“I’m running for U.S. Senate to fight like hell to cut workers in on the deal,” the veteran 10-term congressman and champion of the working class emphasized in a tweet as he declared his candidacy.
And in an accompanying video, Ryan highlighted that “the success of America isn’t housed in the halls of Congress. It lies in the calloused hands and the unrelenting grit of America’s workers. Those who dug the deepest sent our nation soaring.”
Ryan also filed as a Senate candidate with the Federal Elections Commission.
The 47-year old Ryan grabbed national attention when he unsuccessfully challenged then-House Minority Leader Nancy Pelosi for her position leading House Democrats following the 2016 elections. He was also in the national spotlight in 2019, during his failed bid for the Democratic presidential nomination.
In Ryan’s campaign launch video, which highlights his working-class upbringing and showcases his days as a high school quarterback, the congressman talks to his young son Brady about the importance of families and the decline of American manufacturing.
“No football coach puts a team out on the field without a game plan. And right now our workers need a game plan. We’re competing with countries around the world for jobs. So in my mind, there’s nothing more patriotic than investing in our team, our people, our workers,” Ryan emphasizes in the video.
And he stresses that “it can’t be businesses versus workers. This is a partnership. But that partnership needs to be redesigned. We have to cut workers in on the deal. I will work with anyone to rebuild our economy but I’ll never sell out our workers.”
Ohio was once a top general election battleground state, but former President Donald Trump won it by eight points in both his 2016 White House victory and in last year’s reelection defeat. And the GOP’s controlled the state’s governorship for all but four years during the past three decades. A recent statewide exception was progressive Democratic Sen. Sherrod Brown’s nearly seven-point reelection in 2018.
Ryan represents Ohio’s 13th Congressional District – in the northwest part of the Buckeye State. It includes parts of Akron, as well as the old steel town of Youngstown. The district has turned more conservative in recent years and the upcoming once-in-a-decade redistricting could make it even redder in a state where the GOP controls the state government. Ryan won reelection last November by single digits, his narrowest margin of victory ever since first winning the seat in 2002.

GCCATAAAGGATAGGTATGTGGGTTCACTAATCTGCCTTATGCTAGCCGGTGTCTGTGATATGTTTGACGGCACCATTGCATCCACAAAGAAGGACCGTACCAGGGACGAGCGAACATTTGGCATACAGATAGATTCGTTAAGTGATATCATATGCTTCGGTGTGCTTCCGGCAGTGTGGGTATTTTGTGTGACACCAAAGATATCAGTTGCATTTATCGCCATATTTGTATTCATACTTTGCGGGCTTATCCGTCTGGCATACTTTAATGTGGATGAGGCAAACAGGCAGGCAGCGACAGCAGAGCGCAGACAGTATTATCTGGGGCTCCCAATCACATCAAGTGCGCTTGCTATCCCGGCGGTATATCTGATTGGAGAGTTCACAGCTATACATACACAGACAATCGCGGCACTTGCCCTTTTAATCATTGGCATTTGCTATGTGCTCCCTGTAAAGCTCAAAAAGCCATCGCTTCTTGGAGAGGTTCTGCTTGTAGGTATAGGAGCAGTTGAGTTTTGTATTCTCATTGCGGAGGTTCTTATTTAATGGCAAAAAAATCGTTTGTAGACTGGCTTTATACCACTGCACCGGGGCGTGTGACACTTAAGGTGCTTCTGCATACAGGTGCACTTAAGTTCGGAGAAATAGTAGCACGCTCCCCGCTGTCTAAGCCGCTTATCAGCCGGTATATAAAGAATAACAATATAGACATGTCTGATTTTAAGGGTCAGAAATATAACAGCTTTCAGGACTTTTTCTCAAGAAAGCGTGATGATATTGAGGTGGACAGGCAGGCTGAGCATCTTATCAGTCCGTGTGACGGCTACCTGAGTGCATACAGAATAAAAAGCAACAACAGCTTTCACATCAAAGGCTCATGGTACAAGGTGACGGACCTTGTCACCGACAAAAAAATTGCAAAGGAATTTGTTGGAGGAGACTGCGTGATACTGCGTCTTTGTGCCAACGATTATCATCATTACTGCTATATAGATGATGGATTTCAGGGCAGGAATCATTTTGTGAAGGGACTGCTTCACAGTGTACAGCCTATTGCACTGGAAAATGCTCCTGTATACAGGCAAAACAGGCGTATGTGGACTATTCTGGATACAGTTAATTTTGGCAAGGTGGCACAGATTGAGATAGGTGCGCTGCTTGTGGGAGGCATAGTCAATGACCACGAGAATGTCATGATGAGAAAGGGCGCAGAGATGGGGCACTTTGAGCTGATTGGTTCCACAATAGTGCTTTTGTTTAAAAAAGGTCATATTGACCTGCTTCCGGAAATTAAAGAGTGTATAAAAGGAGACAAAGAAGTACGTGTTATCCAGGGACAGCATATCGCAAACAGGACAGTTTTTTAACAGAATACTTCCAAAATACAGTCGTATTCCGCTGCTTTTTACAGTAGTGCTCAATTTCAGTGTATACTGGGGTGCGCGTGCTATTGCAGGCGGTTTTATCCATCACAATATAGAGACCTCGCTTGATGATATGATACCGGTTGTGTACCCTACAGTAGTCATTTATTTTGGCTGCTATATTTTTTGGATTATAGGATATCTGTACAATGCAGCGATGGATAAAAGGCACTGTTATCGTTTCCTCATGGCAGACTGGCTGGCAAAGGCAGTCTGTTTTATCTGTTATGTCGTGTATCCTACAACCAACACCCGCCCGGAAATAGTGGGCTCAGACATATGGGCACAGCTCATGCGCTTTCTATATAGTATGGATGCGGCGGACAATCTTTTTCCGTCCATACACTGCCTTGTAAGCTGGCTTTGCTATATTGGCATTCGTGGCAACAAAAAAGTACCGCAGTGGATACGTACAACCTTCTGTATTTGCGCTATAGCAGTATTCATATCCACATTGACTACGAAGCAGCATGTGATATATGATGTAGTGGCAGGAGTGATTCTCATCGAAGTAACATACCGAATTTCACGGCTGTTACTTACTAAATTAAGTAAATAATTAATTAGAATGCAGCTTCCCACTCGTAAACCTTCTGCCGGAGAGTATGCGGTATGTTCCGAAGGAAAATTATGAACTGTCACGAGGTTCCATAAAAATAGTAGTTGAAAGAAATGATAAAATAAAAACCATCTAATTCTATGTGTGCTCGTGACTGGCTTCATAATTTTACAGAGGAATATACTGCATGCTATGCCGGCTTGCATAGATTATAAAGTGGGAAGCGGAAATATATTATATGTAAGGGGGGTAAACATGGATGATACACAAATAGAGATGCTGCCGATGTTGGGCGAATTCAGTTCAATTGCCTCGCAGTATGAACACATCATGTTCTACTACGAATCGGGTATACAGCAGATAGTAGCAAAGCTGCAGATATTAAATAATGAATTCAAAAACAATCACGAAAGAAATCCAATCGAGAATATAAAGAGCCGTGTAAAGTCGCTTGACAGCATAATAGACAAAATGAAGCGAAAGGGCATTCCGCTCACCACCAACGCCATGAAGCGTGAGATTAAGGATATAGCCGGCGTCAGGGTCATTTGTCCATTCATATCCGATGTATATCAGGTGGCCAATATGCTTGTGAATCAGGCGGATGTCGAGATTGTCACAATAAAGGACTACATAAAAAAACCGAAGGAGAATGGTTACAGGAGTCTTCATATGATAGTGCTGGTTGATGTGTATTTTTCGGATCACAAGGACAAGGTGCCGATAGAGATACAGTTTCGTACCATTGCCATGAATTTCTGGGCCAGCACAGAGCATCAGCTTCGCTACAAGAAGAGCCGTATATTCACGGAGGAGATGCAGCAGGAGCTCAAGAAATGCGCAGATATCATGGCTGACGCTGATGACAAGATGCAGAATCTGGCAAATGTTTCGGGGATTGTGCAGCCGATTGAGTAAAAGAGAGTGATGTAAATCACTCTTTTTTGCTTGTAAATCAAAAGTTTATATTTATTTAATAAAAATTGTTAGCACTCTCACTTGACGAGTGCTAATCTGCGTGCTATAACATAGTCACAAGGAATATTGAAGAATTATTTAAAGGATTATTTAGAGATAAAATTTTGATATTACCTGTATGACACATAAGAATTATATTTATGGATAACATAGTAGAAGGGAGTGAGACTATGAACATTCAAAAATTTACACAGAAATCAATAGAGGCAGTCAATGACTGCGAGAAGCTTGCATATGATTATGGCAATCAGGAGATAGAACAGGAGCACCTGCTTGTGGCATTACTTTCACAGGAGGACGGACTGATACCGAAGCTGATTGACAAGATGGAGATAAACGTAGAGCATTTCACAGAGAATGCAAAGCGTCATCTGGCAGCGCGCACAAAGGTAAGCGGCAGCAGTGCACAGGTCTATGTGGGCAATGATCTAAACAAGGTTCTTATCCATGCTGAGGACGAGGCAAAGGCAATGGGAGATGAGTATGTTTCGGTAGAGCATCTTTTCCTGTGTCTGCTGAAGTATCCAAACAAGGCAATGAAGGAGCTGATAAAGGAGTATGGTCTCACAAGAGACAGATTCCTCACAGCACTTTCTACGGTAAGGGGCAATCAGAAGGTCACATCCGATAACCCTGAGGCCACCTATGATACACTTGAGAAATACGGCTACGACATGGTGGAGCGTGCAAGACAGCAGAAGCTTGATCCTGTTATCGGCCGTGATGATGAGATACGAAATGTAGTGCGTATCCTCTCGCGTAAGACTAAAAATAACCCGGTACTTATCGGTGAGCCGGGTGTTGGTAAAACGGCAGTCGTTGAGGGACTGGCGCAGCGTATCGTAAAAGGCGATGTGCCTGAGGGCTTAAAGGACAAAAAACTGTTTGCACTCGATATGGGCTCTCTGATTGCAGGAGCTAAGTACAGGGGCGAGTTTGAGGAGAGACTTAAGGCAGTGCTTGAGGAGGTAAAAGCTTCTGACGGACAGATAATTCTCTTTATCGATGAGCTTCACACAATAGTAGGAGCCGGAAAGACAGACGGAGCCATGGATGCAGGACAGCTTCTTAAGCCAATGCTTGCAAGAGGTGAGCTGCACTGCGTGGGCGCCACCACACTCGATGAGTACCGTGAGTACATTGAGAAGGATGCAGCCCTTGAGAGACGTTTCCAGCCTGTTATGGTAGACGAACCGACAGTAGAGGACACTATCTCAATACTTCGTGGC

While Ryan becomes the first major Democrat to jump into the race, the GOP field is already crowded – and likely to grow even larger in the coming weeks and months.
Former state GOP chair Jane Timken, former state treasurer and former two-time Senate candidate Josh Mandel, Cleveland businessman and luxury auto dealership giant Bernie Moreno, and Cleveland businessman and investment banker Mike Gibbons have all launched campaigns, and have showcased their support for Trump.
Rep. Mike Turner – a Republican from Dayton – has launched a listening tour to talk with voters about a Senate bid. Venture capitalist J.D. Vance, the author of the bestselling memoir “Hillbilly Elegy,” also appears likely to launch a campaign. And state Sen. Matt Dolan — whose family owns Major League Baseball’s Cleveland Indians – could also potentially jump into the race.
The Democrats’ field is likely to be much smaller. Former Ohio Department of Health director Dr. Amy Acton, who mulled a Senate bid, announced she wouldn’t seek the nomination. Ohio House minority leader Emilia Sykes and Franklin County commissioner Kevin Boyce are also thought to be potential contenders.
The U.S. Senate is currently split 50-50 between the two parties, but the Democrats hold a razor-thin majority, due to the tie-breaking vote of Vice President Kamala Harris, who serves as president of the Senate. That means the GOP only needs a one-seat pickup to regain the majority.
But Republicans are defending 20 of the 34 seats up for grabs in 2022. Besides Ohio, the GOP is also defending open seats in the key battlegrounds of North Carolina and Pennsylvania, as well as in Missouri and Alabama.